The other complication is that alternative closures simply do not perform like cork. This is not necessarily bad (and in many cases may actually be good), but it does render them different.

You’ll find two types of alternative closures in bottles at your local wine shop — screw caps and synthetics formed out of plastic. Made in a variety of different ways, synthetics resemble corks in that you need a corkscrew to extract them, but they have the advantage of being far less susceptible to TCA. Screw caps offer a more radical alternative because they bear no resemblance to cork and seem more akin to the sort of closure you find on soft drinks.

Of these, synthetics present problems. Because they are far less pliable than cork, they often do not provide a consistent seal running the length of the stopper. As a result, wines can lose their freshness quickly and taste dull and tired far too soon. This does not happen with all bottles sealed with synthetics, but it does occur frequently, with glass presenting an inherently uneven surface. And though a tired wine may be better than a severely tainted one, neither proves particularly pleasant.

The other problem with synthetics is that they can be quite difficult to remove and reinsert. Considerable muscle power may be needed, and they sometimes damage corkscrews, particularly Teflon-coated ones.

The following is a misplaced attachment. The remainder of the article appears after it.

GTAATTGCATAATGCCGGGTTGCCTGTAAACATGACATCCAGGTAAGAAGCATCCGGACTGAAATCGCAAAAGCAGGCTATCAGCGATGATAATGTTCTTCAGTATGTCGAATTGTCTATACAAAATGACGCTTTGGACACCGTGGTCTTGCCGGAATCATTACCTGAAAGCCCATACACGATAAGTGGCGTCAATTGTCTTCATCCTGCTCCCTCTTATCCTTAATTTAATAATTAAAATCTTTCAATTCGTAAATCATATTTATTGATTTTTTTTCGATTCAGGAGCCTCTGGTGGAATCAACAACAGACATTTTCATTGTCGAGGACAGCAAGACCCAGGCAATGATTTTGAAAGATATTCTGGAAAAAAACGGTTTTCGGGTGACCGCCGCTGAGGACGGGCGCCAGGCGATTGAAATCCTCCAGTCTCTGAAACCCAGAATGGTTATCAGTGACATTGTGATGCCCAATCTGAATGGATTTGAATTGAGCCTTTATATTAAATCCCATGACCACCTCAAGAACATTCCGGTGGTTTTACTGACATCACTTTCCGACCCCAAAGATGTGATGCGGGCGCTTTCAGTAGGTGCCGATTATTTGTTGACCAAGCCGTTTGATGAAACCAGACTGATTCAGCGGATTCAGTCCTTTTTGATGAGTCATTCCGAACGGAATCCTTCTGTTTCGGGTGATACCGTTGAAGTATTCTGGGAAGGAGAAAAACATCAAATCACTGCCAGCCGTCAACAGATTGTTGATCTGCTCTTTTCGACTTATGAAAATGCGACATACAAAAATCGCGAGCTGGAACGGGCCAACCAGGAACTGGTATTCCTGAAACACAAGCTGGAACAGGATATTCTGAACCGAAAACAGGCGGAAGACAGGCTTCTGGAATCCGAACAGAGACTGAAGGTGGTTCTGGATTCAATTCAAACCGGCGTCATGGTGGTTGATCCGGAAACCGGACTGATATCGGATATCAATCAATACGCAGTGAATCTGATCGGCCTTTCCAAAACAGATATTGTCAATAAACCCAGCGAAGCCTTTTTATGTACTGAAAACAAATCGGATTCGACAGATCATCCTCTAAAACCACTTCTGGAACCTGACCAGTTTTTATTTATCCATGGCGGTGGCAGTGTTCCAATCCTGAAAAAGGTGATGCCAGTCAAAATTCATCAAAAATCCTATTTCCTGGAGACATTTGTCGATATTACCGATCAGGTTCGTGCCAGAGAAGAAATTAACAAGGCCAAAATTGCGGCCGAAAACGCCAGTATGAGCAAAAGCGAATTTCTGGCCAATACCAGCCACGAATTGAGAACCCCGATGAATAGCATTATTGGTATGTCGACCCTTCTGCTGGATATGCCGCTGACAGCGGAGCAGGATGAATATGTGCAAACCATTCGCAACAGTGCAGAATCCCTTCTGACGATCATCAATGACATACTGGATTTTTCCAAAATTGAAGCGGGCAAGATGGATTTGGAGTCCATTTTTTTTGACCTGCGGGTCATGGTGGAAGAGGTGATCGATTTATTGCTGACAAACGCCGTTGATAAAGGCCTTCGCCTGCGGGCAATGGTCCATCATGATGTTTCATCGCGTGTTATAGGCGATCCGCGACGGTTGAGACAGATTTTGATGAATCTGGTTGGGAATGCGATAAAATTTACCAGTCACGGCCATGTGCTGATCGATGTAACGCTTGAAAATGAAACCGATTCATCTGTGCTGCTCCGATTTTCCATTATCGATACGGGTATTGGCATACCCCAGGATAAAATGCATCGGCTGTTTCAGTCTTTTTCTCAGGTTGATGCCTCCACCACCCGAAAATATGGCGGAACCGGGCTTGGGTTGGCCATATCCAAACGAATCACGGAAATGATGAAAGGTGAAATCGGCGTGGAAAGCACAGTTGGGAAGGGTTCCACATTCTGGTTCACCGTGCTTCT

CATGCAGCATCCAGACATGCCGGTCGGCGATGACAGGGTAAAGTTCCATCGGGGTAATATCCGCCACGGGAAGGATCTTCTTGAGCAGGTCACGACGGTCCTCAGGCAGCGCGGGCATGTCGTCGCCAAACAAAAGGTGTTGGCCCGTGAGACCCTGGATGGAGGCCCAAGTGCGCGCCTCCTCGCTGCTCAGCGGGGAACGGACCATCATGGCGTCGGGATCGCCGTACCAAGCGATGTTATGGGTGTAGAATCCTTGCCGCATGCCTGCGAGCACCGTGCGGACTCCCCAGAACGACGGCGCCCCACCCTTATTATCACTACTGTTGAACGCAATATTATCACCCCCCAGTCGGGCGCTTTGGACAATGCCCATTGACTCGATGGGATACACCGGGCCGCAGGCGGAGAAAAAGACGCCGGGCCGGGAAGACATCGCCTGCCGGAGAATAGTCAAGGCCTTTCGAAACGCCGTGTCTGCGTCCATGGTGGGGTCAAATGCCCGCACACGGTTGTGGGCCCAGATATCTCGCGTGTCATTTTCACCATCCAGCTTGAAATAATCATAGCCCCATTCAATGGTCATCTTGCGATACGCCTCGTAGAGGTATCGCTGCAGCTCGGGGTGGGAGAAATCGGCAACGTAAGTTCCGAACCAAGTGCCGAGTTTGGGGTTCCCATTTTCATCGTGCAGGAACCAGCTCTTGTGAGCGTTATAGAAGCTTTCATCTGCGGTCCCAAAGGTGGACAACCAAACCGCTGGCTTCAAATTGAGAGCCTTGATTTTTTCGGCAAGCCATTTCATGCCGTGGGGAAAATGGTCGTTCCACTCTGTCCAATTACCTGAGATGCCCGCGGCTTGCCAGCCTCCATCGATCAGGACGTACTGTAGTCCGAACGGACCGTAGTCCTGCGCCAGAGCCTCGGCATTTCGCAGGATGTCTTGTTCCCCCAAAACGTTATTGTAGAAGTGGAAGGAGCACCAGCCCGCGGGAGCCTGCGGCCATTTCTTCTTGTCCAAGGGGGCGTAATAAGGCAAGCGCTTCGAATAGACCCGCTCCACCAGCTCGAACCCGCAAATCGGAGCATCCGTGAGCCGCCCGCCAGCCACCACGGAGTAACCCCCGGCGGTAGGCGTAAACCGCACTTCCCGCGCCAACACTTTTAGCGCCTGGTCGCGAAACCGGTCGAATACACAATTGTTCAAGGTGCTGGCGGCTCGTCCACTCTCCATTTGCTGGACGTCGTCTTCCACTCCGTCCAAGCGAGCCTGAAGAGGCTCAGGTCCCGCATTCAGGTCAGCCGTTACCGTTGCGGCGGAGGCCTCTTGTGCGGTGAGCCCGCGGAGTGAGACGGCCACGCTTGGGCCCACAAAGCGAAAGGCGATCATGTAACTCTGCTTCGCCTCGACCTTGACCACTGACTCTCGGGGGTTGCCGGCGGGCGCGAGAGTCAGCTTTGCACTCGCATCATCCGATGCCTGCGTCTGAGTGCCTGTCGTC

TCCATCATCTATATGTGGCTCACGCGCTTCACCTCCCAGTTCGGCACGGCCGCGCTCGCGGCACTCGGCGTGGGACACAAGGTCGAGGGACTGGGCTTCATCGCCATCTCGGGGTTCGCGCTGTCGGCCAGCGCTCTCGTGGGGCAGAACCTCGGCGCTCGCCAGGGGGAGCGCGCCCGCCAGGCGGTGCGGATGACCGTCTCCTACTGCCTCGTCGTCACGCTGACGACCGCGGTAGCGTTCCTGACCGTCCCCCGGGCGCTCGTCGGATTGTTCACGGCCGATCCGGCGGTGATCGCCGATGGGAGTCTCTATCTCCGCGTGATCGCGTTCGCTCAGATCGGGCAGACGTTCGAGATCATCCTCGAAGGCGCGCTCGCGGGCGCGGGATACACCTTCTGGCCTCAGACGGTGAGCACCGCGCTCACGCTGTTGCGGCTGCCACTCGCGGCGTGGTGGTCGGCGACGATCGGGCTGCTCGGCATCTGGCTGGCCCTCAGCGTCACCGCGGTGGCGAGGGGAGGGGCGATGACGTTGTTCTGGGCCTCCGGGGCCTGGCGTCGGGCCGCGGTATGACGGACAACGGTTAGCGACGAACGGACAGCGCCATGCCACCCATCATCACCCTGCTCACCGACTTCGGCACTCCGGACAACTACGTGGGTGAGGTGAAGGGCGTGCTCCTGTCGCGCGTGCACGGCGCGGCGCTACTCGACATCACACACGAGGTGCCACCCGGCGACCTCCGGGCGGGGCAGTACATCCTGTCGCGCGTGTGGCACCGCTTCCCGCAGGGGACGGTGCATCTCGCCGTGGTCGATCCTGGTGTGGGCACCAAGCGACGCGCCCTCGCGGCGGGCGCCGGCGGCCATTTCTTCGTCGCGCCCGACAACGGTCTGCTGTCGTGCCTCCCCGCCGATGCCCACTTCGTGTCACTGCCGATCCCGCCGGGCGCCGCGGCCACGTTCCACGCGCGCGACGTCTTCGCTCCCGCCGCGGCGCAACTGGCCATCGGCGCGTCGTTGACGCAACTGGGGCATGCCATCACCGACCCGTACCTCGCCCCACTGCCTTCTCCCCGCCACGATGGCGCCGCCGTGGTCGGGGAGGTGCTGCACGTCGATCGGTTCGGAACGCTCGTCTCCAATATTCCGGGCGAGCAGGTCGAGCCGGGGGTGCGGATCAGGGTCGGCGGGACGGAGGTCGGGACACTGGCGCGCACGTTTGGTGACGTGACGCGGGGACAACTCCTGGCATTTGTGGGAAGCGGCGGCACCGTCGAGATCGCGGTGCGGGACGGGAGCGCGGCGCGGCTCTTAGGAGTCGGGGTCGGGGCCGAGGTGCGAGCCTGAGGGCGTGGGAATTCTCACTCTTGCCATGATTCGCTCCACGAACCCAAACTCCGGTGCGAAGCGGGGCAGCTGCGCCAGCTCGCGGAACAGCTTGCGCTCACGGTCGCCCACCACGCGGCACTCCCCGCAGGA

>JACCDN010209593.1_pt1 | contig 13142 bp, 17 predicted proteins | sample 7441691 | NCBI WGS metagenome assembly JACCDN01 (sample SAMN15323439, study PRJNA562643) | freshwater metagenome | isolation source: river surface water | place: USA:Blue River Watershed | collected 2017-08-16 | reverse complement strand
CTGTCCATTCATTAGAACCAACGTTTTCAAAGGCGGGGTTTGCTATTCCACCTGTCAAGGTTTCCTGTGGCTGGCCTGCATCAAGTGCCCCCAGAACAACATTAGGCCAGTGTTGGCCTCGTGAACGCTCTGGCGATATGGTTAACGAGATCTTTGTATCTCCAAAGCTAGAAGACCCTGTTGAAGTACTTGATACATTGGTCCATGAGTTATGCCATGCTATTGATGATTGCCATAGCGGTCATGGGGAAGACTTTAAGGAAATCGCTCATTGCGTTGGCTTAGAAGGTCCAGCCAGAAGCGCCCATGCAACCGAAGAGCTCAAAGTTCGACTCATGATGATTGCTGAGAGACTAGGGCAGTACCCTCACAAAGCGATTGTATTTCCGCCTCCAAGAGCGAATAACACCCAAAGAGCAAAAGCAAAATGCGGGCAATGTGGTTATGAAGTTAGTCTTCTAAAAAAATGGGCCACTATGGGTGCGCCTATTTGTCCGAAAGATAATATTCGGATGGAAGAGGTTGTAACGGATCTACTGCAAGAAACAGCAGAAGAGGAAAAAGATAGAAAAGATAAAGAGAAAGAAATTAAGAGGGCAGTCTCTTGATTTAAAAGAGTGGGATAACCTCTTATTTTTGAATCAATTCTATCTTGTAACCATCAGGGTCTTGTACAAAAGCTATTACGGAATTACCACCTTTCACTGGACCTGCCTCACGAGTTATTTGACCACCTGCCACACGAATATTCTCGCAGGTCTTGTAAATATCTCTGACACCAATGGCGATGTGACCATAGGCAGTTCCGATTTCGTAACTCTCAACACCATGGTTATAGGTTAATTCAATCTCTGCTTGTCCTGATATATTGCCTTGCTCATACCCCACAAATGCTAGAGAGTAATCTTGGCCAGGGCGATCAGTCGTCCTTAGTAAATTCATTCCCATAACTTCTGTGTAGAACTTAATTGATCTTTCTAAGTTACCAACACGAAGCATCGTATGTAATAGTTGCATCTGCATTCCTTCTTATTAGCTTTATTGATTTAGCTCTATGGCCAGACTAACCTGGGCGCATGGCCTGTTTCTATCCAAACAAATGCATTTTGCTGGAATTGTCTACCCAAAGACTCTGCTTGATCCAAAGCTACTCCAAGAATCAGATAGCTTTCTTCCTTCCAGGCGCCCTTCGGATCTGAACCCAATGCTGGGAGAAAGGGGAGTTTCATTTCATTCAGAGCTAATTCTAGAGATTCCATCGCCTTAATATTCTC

Screw caps offer many more advantages, and in fact seem very much the wave of the future. Made with a metal top and side enclosing a plastic gasket that compresses against the glass, they provide an almost perfect seal and allow no perceptible oxygen to reach the wine.

The Australian Wine Research Institute is in the process of conducting extensive closure trials. Though the evidence is incomplete, it seems clear that screw caps maintain excellent freshness. Many wineries Down Under are putting them on their wines, as are numerous producers in New Zealand as well as a small but growing number in California. Although some consumers associate them with cheap wines, screw caps in fact provide the best and most efficient closure available.

Beside the consumer perception problem, the one potential difficulty with screw caps concerns aging. No one knows for certain, because superior, age-worthy wines bottled with them have not been evaluated over the course of 20 or 30 years, but it seems likely that screw-capped bottles will age differently from cork-finished ones. After all, unlike with cork, the seal is total, so the maturation likely will be slower.

It is worth remembering, though, that only a small number of wines ever benefit from aging. Well over 95 percent of the wines in the American market are designed to be drunk upon release. For these, screw caps appear to provide the best closure.

The cork industry, faced with what in many respects is a superior product, is responding with a combination of product development, panic and propaganda. Manufacturers are investing millions of dollars in research designed to remove TCA from cork. They have not yet succeeded, and the jury remains out as to whether they ever will.

At the same time, cork producers are spending money lavishly on promotions that advertise cork as “classic” and “romantic.” This is pure nonsense. Wine has been part of human civilization for some 7,000 years. Cork in glass bottles has been widely used for but three centuries, and there is nothing remotely amorous about a piece of processed tree bark.